Federal law Prohibits many types of Discrimination in the Workplace
Those laws include:
- Title VII, which prohibits discrimination on the basis of sex, race, color, national origin, and religion. It generally applies to employers with 15 or more employees, including federal, state, and local governments.
- Age Discrimination in Employment Act (“ADEA”), which protects certain applicants and employees 40 years of age and older from discrimination on the basis of age in hiring, promotion, discharge, compensation, or terms, conditions or privileges of employment. The ADEA applies to employers with 20 or more employees, including state and local governments.
- The Americans with Disabilities Act (“ADA”) provides protection to employees with certain disabilities. The ADA covers employers with 15 or more employees, including state and local governments.
- The Pregnancy Discrimination Act (“PDA”) is an amendment to Title VII of the Civil Rights Act of 1964. Discrimination on the basis of pregnancy, childbirth, or related medical conditions constitutes unlawful sex discrimination under Title VII. Women affected by pregnancy or related conditions must be treated in the same manner as other applicants or employees who are similar in their ability or inability to work.
Discrimination under these laws can take several forms, including firing, demotion, failure to hire, and harassment.
These four laws will also protect an employee from retaliation because she made a claim or “backed up” another employee on a claim.
- Section 1981 of the United States Code also prohibits race discrimination in the enforcement of contracts, including contracts of employment.
This is not an exclusive list, but these are the most commonly enforced laws.
What Is The Role Of The Equal Employment Opportunity Commission?
Before you can file a lawsuit under Title VII, the ADEA, the ADA, or the PDA, you must first file a charge with the EEOC. The EEOC will then investigate and, in many instances, attempt to resolve the dispute. If it cannot, the EEOC will give you a Right to Sue letter allowing you to go to court.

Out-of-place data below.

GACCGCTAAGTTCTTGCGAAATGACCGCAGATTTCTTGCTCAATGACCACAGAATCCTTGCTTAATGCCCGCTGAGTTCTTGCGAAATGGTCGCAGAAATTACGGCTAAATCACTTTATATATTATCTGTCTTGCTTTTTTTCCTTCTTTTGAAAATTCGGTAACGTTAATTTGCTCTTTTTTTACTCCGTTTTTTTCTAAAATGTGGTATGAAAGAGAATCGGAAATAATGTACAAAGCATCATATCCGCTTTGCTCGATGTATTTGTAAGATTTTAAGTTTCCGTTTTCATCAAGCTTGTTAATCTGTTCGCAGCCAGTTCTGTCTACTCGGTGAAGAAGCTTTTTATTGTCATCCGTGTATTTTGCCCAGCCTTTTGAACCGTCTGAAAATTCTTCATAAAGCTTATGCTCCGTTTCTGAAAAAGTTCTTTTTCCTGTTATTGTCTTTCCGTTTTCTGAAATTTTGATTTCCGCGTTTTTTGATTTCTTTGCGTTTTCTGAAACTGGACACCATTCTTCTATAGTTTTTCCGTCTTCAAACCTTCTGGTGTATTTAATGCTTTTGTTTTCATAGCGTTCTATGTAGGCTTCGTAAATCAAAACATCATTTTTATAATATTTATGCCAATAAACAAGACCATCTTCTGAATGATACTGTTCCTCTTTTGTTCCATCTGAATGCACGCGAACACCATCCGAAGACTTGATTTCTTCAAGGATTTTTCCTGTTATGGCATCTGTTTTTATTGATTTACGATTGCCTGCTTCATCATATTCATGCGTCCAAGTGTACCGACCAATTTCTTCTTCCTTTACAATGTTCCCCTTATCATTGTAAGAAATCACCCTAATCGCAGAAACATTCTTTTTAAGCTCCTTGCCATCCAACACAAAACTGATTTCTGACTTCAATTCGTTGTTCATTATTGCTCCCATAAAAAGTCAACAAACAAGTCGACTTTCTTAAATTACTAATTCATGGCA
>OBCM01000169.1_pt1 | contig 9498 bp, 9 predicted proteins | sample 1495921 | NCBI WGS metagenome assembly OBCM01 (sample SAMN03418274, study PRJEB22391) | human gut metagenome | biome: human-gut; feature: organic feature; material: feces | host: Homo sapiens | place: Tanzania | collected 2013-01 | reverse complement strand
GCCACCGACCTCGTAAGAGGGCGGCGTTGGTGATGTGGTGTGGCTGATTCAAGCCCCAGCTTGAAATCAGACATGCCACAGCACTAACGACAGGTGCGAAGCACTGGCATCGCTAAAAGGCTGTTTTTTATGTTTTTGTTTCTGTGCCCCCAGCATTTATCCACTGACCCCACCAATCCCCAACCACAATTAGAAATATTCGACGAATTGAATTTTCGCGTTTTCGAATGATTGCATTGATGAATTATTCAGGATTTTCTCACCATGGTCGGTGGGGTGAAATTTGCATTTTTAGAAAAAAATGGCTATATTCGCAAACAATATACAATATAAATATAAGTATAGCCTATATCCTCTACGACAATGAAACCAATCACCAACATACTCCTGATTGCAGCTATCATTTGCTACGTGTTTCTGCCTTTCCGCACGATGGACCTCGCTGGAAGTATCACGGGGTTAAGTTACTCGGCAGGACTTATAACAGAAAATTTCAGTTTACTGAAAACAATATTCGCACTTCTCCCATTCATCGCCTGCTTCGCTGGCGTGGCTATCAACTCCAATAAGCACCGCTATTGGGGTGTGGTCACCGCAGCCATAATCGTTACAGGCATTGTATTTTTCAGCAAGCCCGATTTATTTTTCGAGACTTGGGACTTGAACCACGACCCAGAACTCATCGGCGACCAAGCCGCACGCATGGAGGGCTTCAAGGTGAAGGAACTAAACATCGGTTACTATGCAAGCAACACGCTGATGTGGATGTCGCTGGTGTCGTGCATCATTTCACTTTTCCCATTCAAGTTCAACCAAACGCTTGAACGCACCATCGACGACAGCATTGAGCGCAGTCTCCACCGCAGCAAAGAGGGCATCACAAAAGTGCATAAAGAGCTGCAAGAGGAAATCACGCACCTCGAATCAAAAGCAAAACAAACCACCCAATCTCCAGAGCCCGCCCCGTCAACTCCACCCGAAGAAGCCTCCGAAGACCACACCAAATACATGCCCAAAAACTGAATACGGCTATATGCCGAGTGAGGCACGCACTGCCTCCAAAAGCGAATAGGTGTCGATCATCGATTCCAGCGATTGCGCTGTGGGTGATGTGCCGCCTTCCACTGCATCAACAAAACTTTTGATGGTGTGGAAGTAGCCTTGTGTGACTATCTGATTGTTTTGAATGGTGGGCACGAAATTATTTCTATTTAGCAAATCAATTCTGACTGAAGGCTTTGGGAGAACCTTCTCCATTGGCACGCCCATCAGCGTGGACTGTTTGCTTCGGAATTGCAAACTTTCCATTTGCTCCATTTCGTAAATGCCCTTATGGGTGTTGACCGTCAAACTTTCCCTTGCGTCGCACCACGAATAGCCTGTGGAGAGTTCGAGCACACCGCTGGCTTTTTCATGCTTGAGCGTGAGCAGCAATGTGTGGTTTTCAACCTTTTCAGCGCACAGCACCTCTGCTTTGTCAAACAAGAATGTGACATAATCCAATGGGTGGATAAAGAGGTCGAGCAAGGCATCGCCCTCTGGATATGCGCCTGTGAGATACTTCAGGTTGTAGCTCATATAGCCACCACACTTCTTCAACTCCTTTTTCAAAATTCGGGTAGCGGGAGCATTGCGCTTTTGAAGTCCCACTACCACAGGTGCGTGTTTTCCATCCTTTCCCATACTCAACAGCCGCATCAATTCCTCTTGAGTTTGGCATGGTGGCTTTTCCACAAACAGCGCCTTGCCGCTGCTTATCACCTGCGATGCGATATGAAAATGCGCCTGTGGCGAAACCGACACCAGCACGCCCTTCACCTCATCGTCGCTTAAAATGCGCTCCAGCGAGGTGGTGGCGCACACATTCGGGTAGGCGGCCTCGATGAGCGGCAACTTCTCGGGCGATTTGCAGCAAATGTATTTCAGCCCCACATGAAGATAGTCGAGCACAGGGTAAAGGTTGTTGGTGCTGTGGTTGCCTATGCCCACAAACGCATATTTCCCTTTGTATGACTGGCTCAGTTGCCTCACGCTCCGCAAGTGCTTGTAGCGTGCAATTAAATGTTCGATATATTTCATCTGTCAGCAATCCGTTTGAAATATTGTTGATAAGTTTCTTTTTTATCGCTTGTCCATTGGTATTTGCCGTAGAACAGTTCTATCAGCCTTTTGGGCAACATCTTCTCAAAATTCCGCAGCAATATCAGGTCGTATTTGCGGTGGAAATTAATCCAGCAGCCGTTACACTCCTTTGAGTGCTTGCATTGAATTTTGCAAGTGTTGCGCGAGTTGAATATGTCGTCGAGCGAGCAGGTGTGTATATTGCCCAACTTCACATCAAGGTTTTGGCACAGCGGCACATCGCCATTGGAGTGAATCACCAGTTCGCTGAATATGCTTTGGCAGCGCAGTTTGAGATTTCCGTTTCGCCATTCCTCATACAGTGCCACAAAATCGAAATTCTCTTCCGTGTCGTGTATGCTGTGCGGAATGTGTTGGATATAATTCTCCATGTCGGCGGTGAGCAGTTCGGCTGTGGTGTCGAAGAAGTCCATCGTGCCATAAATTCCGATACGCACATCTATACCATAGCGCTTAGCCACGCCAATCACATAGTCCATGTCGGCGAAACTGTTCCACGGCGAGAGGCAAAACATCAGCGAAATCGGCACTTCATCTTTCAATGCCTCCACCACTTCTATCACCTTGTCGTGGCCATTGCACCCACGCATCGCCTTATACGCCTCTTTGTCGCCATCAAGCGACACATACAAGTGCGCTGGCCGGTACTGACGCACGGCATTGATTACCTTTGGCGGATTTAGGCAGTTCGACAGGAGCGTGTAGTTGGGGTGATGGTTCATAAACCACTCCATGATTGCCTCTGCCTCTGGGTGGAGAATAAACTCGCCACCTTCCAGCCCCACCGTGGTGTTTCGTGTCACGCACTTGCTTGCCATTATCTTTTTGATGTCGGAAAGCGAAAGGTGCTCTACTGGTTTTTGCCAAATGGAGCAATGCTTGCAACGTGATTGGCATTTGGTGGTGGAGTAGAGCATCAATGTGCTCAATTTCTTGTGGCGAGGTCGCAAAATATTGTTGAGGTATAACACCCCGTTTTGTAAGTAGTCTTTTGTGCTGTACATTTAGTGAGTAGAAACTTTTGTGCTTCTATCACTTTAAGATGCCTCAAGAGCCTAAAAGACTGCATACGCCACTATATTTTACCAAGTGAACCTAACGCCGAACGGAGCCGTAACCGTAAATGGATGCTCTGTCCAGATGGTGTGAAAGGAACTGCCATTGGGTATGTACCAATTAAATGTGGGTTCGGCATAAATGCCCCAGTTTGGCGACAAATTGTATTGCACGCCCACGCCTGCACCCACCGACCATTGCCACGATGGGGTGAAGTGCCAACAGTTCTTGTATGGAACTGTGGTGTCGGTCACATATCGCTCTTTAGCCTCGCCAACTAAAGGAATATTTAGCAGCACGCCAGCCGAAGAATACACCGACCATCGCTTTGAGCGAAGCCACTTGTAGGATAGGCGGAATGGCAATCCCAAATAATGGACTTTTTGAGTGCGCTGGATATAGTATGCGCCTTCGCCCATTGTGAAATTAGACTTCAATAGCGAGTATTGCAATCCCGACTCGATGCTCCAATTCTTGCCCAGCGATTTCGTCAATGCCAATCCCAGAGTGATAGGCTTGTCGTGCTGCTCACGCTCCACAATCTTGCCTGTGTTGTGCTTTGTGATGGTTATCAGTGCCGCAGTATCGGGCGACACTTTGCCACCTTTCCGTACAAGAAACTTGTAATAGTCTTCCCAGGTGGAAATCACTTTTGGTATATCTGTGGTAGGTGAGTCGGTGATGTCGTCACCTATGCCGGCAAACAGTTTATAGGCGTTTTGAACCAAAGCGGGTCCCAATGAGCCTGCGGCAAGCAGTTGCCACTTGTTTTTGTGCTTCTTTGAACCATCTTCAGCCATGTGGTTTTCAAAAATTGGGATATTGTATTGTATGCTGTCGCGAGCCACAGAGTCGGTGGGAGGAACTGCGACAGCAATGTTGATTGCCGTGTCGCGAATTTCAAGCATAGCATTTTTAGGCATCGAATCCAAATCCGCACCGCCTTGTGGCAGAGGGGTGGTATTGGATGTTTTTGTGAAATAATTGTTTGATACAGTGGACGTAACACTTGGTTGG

Generally speaking, you must file a charge with the EEOC within 180 days of the act of discrimination. Further, once you receive a Right to Sue letter, you will have 90 days in which to file a lawsuit.
You do not have to file an EEOC charge to enforce your rights under Section 1981 of the United States Code.
Do You Need A Lawyer At the EEOC Level?
The answer is “no”, but at the same time, a lawyer at that stage can help you avoid pitfalls that may later impair your ability to successfully pursue a lawsuit.
If I File A Lawsuit, What Damages Can I Recover?
Each case is different, but depending on the facts, the following are damages that can be awarded in employment discrimination cases:
- Back pay (meaning income that has already been lost, including benefits)
- Front pay (income that can reasonably be expected to be lost in the future, including benefits)
- Emotional distress damages
- Other provable damages for injuries
- In some cases, punitive damages
Reinstatement to your job is also possible.
If you have been the victim of workplace discrimination, our attorneys are available to assess your case. To schedule a free consultation, contact us online
or call Pepper & Odom Law Firm
in Mississippi or in Alabama at 601-202-1111
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